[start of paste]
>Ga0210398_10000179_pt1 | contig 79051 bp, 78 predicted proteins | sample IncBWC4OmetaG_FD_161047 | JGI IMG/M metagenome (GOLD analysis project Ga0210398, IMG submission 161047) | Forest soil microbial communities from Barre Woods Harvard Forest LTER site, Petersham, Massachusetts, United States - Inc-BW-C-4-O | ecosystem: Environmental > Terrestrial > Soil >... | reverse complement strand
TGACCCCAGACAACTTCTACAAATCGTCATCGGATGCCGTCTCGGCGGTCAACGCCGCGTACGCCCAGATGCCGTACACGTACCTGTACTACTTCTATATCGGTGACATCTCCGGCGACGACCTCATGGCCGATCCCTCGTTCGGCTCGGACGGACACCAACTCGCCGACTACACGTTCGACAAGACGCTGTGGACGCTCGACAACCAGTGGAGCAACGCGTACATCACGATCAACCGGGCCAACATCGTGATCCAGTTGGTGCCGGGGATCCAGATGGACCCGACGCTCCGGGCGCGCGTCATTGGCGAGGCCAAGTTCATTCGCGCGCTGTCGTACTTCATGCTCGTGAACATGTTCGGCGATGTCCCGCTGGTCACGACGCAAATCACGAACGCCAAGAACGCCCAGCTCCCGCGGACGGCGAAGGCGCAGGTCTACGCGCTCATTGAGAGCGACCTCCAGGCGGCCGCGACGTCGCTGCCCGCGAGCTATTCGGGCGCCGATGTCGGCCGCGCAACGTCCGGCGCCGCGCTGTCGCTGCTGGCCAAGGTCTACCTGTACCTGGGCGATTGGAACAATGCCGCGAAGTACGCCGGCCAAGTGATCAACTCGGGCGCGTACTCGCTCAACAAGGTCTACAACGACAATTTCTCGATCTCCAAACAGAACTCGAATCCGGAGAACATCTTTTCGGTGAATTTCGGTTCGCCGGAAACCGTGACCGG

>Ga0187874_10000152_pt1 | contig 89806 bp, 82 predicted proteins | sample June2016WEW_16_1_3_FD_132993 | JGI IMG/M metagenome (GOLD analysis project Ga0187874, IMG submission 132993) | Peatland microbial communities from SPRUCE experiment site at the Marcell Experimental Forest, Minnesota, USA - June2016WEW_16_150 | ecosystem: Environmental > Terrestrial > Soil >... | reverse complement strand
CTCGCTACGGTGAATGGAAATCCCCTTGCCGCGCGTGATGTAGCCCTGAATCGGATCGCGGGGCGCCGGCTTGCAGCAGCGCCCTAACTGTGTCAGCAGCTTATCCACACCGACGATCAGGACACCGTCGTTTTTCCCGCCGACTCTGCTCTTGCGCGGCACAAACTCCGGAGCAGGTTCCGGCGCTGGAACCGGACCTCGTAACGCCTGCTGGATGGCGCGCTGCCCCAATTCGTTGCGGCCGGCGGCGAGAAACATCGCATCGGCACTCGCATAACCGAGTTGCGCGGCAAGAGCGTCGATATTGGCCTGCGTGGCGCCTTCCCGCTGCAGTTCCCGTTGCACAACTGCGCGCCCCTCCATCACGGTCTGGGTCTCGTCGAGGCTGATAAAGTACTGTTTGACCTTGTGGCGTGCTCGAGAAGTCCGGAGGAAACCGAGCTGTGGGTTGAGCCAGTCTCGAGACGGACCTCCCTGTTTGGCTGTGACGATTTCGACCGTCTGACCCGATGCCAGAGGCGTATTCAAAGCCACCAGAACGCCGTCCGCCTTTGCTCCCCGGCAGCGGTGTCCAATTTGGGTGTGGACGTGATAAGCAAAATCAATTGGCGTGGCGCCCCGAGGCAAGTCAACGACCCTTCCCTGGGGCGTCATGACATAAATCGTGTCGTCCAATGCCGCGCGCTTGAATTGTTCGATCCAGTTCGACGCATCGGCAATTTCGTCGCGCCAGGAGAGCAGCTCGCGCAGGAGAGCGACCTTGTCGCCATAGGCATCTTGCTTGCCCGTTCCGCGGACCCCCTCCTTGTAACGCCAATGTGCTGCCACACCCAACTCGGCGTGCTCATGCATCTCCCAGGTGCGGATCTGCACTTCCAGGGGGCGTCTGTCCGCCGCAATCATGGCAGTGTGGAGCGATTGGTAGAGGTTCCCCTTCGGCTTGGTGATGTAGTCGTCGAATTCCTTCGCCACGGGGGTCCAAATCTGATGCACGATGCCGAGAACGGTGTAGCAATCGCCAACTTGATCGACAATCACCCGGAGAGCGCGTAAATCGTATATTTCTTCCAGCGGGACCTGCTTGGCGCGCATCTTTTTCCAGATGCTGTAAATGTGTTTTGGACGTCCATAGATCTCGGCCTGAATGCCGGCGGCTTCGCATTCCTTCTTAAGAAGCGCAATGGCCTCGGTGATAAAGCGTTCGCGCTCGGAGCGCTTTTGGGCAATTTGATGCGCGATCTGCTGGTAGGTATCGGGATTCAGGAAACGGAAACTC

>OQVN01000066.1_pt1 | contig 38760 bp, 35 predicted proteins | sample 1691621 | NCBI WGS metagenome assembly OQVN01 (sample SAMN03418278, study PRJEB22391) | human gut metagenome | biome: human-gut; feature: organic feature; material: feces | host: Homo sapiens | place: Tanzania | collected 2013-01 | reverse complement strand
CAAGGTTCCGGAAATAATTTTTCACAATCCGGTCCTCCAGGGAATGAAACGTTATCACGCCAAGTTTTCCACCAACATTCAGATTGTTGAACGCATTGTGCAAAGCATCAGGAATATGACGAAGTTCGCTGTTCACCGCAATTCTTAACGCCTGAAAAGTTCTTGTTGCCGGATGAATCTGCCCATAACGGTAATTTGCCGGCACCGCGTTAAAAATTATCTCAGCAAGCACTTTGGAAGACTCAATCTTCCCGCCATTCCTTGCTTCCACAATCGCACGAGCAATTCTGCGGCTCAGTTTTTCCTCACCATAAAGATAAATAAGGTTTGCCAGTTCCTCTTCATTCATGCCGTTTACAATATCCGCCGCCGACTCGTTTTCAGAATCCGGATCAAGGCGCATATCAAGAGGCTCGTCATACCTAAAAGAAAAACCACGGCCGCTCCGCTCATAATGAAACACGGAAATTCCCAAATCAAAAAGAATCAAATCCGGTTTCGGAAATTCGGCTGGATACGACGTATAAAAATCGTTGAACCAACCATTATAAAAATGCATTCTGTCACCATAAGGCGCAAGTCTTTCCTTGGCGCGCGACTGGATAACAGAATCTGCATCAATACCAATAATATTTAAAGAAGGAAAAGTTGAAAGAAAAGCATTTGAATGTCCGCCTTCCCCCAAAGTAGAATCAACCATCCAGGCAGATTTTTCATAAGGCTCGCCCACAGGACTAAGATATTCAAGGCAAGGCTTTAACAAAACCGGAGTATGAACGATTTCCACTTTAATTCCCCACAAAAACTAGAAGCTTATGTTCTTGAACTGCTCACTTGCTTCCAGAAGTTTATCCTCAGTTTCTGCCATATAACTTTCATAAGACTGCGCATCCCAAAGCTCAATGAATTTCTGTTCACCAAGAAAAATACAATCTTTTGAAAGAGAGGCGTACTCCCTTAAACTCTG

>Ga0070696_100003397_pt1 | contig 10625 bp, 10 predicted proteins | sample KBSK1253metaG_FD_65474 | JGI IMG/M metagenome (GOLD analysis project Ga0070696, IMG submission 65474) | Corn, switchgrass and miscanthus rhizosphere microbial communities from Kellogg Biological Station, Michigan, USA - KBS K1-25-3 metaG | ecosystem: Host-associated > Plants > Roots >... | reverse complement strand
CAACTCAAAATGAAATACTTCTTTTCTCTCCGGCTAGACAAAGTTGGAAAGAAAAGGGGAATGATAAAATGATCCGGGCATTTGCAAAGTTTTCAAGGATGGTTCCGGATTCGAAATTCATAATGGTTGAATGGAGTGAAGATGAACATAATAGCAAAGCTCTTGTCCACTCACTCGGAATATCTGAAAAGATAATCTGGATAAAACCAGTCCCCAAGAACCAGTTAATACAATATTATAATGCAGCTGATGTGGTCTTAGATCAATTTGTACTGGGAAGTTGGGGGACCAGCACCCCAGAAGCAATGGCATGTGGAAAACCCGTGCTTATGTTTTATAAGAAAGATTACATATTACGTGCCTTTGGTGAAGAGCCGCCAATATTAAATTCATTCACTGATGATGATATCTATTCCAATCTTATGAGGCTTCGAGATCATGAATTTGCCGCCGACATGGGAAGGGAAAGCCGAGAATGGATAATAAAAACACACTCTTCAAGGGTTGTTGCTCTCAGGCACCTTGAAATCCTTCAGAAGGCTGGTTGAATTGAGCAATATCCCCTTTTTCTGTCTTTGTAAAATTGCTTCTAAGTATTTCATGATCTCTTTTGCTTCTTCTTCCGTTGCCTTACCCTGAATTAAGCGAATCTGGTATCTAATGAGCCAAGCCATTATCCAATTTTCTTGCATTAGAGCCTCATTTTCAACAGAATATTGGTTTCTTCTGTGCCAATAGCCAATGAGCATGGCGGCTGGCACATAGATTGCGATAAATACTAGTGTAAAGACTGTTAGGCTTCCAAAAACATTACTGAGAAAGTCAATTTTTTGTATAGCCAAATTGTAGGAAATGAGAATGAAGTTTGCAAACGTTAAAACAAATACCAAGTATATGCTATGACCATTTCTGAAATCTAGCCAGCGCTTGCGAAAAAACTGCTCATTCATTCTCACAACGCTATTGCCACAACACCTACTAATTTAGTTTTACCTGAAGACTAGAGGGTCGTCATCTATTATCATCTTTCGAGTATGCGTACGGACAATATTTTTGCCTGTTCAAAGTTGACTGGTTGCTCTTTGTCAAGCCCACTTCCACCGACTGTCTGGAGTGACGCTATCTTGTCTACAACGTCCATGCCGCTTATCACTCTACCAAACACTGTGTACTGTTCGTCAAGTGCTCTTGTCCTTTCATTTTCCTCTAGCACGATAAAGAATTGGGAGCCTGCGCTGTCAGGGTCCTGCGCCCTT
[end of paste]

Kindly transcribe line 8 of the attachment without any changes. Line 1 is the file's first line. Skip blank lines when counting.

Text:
CAACTCAAAATGAAATACTTCTTTTCTCTCCGGCTAGACAAAGTTGGAAAGAAAAGGGGAATGATAAAATGATCCGGGCATTTGCAAAGTTTTCAAGGATGGTTCCGGATTCGAAATTCATAATGGTTGAATGGAGTGAAGATGAACATAATAGCAAAGCTCTTGTCCACTCACTCGGAATATCTGAAAAGATAATCTGGATAAAACCAGTCCCCAAGAACCAGTTAATACAATATTATAATGCAGCTGATGTGGTCTTAGATCAATTTGTACTGGGAAGTTGGGGGACCAGCACCCCAGAAGCAATGGCATGTGGAAAACCCGTGCTTATGTTTTATAAGAAAGATTACATATTACGTGCCTTTGGTGAAGAGCCGCCAATATTAAATTCATTCACTGATGATGATATCTATTCCAATCTTATGAGGCTTCGAGATCATGAATTTGCCGCCGACATGGGAAGGGAAAGCCGAGAATGGATAATAAAAACACACTCTTCAAGGGTTGTTGCTCTCAGGCACCTTGAAATCCTTCAGAAGGCTGGTTGAATTGAGCAATATCCCCTTTTTCTGTCTTTGTAAAATTGCTTCTAAGTATTTCATGATCTCTTTTGCTTCTTCTTCCGTTGCCTTACCCTGAATTAAGCGAATCTGGTATCTAATGAGCCAAGCCATTATCCAATTTTCTTGCATTAGAGCCTCATTTTCAACAGAATATTGGTTTCTTCTGTGCCAATAGCCAATGAGCATGGCGGCTGGCACATAGATTGCGATAAATACTAGTGTAAAGACTGTTAGGCTTCCAAAAACATTACTGAGAAAGTCAATTTTTTGTATAGCCAAATTGTAGGAAATGAGAATGAAGTTTGCAAACGTTAAAACAAATACCAAGTATATGCTATGACCATTTCTGAAATCTAGCCAGCGCTTGCGAAAAAACTGCTCATTCATTCTCACAACGCTATTGCCACAACACCTACTAATTTAGTTTTACCTGAAGACTAGAGGGTCGTCATCTATTATCATCTTTCGAGTATGCGTACGGACAATATTTTTGCCTGTTCAAAGTTGACTGGTTGCTCTTTGTCAAGCCCACTTCCACCGACTGTCTGGAGTGACGCTATCTTGTCTACAACGTCCATGCCGCTTATCACTCTACCAAACACTGTGTACTGTTCGTCAAGTGCTCTTGTCCTTTCATTTTCCTCTAGCACGATAAAGAATTGGGAGCCTGCGCTGTCAGGGTCCTGCGCCCTT